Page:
Japan Recalls Ambassador to China Amid Rising Tensions

Posted on July 15, 2012

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n this photo released by China’s Xinhua News Agency, a Chinese patrol ship, right, encounters a Japanese Coast Guard vessel near the disputed islands in the East China Sea, called the Senkaku in Japan and Diaoyu in China, Wednesday, July 11, 2012. Japan’s government is negotiating to buy the disputed islands at the center of a territorial dispute with China from their Japanese owner. (AP Photo/Xinhua, Luo Zhengguang)

A map showing the disputed islands in the East China Sea known as Senkaku in Japanese and Diaoyu in Chinese.Japan plans to buy a chain of uninhabited islands at the centre of a fierce territorial dispute with China and Taiwan back from its private owners, a local newspaper reported Saturday. (AFP)

TOKYO — Japan temporarily recalled its ambassador to China on Sunday in response to renewed friction over a disputed island group, at a time when it faces fresh discord with its allies South Korea and the United States over women forced to work in Japanese brothels during World War II.

While minor, the diplomatic flare-ups underscore how disagreements over history and territory continue to isolate Japan from the rest of Asia. They come after several years of relative calm in which Tokyo had seemed to mend fences with neighbors still traumatized by Imperial Japan’s brutal, early 20th-century march across Asia.

The dispute over Asian and Dutch women forced to service Japanese soldiers in wartime brothels has even put Tokyo at odds with its postwar protector, the United States. Unconfirmed reports that Secretary of State Hillary Rodham Clinton has banned the use of the Japanese euphemism “comfort women” in favor of the more direct “sex slaves” prompted a curt retort last week in the Japanese Parliament by the foreign minister, Koichiro Gemba, who called the latter term “a mistaken expression.”

Under its conservative prime minister, Yoshihiko Noda, Japan has recently tried to challenge some of the claims made about the women, whom many historians say were forced into sexual slavery by the Japanese military but many Japanese say were willfully working as common prostitutes. Those assertions have drawn angry reactions in South Korea, where they are seen as signs that Tokyo remains unrepentant for its harsh colonization of the Korean Peninsula. On July 9, an irate South Korean drove his truck into the front of the Japanese Embassy in Seoul.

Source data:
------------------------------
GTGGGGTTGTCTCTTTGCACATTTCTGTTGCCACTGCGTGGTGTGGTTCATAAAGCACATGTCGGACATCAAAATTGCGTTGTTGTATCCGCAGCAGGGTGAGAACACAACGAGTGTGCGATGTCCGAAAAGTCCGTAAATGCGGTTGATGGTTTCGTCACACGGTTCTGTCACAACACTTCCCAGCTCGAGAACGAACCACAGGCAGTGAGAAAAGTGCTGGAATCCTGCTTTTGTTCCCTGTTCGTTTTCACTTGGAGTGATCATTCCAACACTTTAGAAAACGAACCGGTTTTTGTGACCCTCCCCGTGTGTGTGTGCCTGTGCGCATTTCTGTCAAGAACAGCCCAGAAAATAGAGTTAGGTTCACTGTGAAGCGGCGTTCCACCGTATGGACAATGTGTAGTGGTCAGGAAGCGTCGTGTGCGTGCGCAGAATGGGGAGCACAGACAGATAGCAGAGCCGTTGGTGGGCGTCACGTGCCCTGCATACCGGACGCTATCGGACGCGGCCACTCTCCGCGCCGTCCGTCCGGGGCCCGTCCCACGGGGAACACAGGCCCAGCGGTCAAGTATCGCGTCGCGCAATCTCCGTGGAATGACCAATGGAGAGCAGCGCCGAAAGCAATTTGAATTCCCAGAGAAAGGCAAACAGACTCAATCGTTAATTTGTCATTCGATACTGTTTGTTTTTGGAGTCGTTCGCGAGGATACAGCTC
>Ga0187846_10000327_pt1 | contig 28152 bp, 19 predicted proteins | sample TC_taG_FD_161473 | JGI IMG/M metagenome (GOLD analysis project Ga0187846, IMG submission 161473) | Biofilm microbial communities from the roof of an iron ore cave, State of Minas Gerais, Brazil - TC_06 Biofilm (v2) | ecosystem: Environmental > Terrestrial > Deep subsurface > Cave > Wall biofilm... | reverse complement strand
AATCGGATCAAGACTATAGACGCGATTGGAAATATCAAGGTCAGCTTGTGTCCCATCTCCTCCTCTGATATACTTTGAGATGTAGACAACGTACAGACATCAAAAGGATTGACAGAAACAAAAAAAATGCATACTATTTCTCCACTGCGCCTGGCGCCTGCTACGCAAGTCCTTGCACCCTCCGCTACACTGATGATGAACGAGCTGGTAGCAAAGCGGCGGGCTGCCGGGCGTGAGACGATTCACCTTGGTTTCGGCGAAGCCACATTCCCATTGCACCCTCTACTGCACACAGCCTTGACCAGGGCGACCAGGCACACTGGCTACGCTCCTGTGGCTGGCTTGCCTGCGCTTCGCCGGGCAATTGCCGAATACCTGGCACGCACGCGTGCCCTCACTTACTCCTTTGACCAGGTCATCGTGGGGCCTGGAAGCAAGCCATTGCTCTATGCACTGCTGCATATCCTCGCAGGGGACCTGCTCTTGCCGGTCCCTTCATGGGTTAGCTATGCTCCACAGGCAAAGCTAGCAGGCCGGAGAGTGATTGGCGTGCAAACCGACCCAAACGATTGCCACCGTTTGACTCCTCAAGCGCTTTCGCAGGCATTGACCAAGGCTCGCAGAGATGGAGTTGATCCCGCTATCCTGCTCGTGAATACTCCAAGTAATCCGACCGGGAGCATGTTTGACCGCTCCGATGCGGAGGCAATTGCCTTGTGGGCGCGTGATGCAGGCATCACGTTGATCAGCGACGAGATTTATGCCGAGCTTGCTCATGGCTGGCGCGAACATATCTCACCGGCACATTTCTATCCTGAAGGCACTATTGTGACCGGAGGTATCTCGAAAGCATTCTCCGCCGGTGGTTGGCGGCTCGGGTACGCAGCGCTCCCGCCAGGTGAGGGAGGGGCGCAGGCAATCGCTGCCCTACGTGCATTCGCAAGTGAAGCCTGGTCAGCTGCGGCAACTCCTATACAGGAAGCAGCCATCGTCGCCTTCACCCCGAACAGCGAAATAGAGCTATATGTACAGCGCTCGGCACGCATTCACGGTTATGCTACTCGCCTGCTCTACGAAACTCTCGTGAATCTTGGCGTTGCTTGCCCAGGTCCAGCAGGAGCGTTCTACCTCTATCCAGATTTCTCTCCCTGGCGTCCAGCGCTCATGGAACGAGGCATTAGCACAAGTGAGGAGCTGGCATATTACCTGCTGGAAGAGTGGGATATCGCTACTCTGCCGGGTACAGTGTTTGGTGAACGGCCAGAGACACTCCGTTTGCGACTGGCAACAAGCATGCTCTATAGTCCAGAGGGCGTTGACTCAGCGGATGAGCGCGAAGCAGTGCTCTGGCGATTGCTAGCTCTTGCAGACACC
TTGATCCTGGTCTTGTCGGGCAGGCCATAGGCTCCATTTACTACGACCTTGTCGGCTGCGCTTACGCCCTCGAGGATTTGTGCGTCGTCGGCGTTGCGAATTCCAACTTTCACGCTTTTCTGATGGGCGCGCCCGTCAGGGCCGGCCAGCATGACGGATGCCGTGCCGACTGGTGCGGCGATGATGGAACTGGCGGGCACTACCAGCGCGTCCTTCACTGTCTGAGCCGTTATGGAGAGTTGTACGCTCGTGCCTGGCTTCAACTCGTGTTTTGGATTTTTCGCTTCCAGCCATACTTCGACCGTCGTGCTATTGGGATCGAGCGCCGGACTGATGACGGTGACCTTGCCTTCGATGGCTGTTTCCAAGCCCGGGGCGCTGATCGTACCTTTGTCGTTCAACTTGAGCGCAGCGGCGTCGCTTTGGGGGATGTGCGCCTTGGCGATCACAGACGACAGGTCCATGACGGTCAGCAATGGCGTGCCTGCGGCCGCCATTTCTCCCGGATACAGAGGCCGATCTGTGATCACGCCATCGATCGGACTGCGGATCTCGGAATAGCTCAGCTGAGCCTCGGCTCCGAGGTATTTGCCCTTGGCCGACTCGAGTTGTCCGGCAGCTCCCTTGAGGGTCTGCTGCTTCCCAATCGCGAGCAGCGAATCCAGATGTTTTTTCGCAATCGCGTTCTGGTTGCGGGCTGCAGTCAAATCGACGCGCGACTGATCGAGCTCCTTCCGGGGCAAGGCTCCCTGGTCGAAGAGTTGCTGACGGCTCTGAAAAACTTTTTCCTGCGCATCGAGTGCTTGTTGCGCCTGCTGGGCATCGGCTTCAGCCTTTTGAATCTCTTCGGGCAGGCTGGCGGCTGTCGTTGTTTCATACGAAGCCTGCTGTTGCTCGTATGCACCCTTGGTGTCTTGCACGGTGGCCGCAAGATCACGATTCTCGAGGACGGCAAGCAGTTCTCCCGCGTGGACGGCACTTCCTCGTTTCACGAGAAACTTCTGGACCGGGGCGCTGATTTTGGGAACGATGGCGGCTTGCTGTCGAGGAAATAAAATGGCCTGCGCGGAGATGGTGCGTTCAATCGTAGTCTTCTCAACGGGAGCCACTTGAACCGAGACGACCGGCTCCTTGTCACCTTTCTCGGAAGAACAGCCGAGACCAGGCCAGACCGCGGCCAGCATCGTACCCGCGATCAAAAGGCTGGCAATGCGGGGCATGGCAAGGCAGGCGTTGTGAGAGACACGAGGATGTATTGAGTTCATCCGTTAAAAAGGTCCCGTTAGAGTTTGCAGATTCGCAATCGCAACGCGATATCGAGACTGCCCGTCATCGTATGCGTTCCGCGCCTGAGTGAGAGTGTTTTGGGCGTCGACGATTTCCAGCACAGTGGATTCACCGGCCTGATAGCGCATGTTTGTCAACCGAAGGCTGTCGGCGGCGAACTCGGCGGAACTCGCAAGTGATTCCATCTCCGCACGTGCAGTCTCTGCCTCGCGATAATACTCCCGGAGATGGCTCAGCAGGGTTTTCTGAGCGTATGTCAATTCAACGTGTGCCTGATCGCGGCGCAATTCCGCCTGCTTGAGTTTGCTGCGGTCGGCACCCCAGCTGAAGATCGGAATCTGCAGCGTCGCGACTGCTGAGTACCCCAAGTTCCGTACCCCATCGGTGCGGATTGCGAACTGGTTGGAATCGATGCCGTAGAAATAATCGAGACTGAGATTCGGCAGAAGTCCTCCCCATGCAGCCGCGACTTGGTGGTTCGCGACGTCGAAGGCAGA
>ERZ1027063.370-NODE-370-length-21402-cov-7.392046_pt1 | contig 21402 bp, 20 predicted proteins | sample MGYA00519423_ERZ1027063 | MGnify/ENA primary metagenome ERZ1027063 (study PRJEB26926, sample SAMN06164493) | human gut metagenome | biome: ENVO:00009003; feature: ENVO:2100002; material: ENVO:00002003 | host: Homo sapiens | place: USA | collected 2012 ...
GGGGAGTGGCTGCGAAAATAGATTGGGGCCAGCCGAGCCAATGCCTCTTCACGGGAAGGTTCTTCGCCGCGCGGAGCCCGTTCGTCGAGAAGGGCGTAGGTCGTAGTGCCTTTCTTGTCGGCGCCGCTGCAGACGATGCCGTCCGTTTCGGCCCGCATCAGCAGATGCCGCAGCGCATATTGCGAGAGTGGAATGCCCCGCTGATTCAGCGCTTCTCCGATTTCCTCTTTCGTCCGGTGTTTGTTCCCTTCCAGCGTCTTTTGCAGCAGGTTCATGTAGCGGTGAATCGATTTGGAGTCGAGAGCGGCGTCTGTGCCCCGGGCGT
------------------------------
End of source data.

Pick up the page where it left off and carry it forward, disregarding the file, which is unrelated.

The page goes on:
Mr. Noda has similarly provoked Beijing, with a move earlier this month to defend Japan’s claims to disputed islands in the East China Sea that are also claimed by mainland China, and Taiwan by announcing he wanted to nationalize them. Last week, China apparently responded by sending three fishery patrol ships into waters around the uninhabited islands between Okinawa and Taiwan, known as the Senkaku in Japan and the Diaoyu in China.

The incursion prompted Tokyo on Sunday to temporarily summon its ambassador to China, Uichiro Niwa. He returned to Tokyo for what Japanese officials said were discussions over how to prevent the island dispute from further escalating and damaging ties between the two Asian powers.

“We’ll send him back to Beijing soon after he finishes” the discussions, the foreign minister, Mr. Gemba, said late Saturday in Hanoi. Mr. Gemba has already lodged a protest with Beijing over the entry by the Chinese ships.

Mr. Noda announced plans to buy three of the uninhabited islands, which are currently owned by a private Japanese citizen, after Tokyo’s rightist governor announced that he wanted to buy the islands. China says Japan seized the islands after winning a late 19th-century war between the two nations. Uninhabited and virtually worthless in their own right, the islands are located near rich fishing grounds and possible undersea oil and natural gas deposits.

Mr. Gemba was in Southeast Asia to attend a regional meeting in Phnom Penh, Cambodia, that failed Saturday to find an agreement on how to respond to China’s separate territorial claims to the South China Sea, which are also claimed by several other nations in the region including Vietnam.

On the sidelines of that meeting, Mr. Gemba had been expected to hold a routine meeting with the South Korean foreign minister, Kim Sung-hwan. But the meeting never happened because, the two nations remained too far apart on the issue of sex slaves and also a scuttled military pact, the Japanese news media reported.

The pact, which would have allowed the Japanese and South Korean militaries to swap information on North Korea and China, was aborted at the last minute after a sudden eruption of public opposition in South Korea over closer ties with its former colonial master.

After being dormant for years, the sex slaves issue suddenly got renewed attention in May after Japan’s consul general in New York tried to have a monument to the sex slaves removed from a public park in New Jersey. The move drew the ire of Korean-American groups, which rippled back across the Pacific Ocean to South Korea.

Many of the sex slaves were Koreans, some of whom, though now in their 70s and 80s, still hold vigils in front of the Japanese Embassy in Seoul. They are demanding compensation and an apology; Japan says all war-related claims were settled when it established diplomatic ties with South Korea in 1965.

New York Times

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